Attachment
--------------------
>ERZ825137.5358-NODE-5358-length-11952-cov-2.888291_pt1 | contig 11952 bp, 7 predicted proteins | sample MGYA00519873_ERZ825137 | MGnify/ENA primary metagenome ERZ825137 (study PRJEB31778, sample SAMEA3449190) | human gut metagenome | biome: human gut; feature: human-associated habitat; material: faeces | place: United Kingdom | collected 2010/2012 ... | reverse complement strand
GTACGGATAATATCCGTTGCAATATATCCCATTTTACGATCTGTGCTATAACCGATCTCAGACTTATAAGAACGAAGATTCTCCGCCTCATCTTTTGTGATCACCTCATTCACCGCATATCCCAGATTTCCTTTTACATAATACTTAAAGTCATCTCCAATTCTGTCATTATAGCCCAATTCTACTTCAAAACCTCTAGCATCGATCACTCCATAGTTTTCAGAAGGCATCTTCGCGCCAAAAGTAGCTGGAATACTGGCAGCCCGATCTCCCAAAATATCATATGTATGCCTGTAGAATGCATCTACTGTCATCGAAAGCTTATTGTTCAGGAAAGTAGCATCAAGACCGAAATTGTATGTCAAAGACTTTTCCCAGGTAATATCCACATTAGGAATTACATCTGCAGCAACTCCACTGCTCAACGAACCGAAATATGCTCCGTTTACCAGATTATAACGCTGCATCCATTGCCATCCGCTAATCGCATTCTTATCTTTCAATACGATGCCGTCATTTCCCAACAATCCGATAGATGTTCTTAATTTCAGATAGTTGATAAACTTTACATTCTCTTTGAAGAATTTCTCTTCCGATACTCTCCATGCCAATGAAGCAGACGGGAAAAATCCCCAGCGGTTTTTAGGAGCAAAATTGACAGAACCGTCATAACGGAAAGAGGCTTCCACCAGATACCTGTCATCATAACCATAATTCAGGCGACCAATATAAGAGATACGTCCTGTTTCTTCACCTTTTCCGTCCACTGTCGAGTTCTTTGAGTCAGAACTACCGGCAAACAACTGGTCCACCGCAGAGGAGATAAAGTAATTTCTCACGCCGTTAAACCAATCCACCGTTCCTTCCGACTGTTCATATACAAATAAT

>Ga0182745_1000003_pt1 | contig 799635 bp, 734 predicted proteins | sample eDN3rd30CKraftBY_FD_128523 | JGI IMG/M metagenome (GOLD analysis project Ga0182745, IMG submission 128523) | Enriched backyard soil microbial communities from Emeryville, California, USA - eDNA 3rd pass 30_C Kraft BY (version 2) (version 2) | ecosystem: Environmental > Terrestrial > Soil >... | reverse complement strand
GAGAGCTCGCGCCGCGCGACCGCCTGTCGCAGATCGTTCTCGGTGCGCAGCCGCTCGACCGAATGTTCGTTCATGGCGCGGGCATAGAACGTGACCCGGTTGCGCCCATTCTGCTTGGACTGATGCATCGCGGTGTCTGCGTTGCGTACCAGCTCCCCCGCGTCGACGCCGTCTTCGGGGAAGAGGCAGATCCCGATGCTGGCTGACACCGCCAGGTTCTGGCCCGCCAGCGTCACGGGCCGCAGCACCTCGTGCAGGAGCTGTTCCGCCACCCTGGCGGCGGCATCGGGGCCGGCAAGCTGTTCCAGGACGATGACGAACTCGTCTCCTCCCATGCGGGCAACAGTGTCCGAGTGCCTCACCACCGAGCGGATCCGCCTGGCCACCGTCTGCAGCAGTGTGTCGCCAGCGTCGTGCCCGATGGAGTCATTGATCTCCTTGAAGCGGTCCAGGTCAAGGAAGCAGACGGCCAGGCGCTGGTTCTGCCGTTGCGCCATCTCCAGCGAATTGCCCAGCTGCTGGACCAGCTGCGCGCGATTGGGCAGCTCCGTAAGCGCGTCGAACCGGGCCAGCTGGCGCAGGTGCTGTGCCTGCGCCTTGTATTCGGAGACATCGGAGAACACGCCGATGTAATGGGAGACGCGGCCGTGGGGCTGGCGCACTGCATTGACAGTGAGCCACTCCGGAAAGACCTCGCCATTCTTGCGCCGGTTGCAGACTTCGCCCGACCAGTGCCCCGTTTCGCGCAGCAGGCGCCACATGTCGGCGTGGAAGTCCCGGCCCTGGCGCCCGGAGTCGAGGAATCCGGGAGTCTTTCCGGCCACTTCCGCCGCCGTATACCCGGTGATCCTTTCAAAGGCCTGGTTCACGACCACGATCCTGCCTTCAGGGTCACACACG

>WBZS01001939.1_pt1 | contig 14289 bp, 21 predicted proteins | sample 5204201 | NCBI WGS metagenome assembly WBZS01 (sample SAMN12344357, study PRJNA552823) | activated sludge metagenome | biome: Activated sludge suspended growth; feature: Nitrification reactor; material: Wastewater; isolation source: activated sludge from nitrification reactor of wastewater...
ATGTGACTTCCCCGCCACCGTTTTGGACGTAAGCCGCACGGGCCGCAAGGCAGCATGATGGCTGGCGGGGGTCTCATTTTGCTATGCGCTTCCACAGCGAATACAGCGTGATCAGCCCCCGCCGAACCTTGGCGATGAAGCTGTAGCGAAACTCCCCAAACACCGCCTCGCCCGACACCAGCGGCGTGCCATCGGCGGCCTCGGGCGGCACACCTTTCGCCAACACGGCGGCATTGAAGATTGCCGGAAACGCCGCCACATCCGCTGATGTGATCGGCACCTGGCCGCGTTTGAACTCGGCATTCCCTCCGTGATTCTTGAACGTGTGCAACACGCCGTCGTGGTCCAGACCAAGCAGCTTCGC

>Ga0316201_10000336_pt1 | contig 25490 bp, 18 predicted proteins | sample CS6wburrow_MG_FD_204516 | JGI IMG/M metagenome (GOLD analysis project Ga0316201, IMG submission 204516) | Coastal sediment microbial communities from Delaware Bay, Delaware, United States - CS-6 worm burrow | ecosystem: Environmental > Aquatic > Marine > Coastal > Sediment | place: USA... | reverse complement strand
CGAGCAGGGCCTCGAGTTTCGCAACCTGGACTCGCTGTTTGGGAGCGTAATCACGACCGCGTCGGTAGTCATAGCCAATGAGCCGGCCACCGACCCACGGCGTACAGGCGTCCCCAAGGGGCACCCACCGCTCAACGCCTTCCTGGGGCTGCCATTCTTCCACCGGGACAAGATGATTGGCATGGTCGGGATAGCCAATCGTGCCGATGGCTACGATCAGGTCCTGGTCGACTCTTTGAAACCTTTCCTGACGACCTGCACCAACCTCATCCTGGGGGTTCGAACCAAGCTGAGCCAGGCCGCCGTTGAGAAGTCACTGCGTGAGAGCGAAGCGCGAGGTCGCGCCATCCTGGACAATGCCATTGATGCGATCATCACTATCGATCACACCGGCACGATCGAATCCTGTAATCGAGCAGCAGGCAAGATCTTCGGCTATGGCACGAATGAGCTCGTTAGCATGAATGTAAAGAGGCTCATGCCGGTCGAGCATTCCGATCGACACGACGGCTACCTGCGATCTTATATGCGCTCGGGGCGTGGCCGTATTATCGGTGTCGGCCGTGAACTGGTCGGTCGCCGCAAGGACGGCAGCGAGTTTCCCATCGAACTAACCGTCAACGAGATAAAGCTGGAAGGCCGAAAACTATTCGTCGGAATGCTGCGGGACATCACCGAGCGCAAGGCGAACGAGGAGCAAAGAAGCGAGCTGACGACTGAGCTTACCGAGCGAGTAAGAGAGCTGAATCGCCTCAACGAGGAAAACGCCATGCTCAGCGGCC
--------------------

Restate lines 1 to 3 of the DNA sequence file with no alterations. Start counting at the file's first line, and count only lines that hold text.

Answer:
>ERZ825137.5358-NODE-5358-length-11952-cov-2.888291_pt1 | contig 11952 bp, 7 predicted proteins | sample MGYA00519873_ERZ825137 | MGnify/ENA primary metagenome ERZ825137 (study PRJEB31778, sample SAMEA3449190) | human gut metagenome | biome: human gut; feature: human-associated habitat; material: faeces | place: United Kingdom | collected 2010/2012 ... | reverse complement strand
GTACGGATAATATCCGTTGCAATATATCCCATTTTACGATCTGTGCTATAACCGATCTCAGACTTATAAGAACGAAGATTCTCCGCCTCATCTTTTGTGATCACCTCATTCACCGCATATCCCAGATTTCCTTTTACATAATACTTAAAGTCATCTCCAATTCTGTCATTATAGCCCAATTCTACTTCAAAACCTCTAGCATCGATCACTCCATAGTTTTCAGAAGGCATCTTCGCGCCAAAAGTAGCTGGAATACTGGCAGCCCGATCTCCCAAAATATCATATGTATGCCTGTAGAATGCATCTACTGTCATCGAAAGCTTATTGTTCAGGAAAGTAGCATCAAGACCGAAATTGTATGTCAAAGACTTTTCCCAGGTAATATCCACATTAGGAATTACATCTGCAGCAACTCCACTGCTCAACGAACCGAAATATGCTCCGTTTACCAGATTATAACGCTGCATCCATTGCCATCCGCTAATCGCATTCTTATCTTTCAATACGATGCCGTCATTTCCCAACAATCCGATAGATGTTCTTAATTTCAGATAGTTGATAAACTTTACATTCTCTTTGAAGAATTTCTCTTCCGATACTCTCCATGCCAATGAAGCAGACGGGAAAAATCCCCAGCGGTTTTTAGGAGCAAAATTGACAGAACCGTCATAACGGAAAGAGGCTTCCACCAGATACCTGTCATCATAACCATAATTCAGGCGACCAATATAAGAGATACGTCCTGTTTCTTCACCTTTTCCGTCCACTGTCGAGTTCTTTGAGTCAGAACTACCGGCAAACAACTGGTCCACCGCAGAGGAGATAAAGTAATTTCTCACGCCGTTAAACCAATCCACCGTTCCTTCCGACTGTTCATATACAAATAAT

>Ga0182745_1000003_pt1 | contig 799635 bp, 734 predicted proteins | sample eDN3rd30CKraftBY_FD_128523 | JGI IMG/M metagenome (GOLD analysis project Ga0182745, IMG submission 128523) | Enriched backyard soil microbial communities from Emeryville, California, USA - eDNA 3rd pass 30_C Kraft BY (version 2) (version 2) | ecosystem: Environmental > Terrestrial > Soil >... | reverse complement strand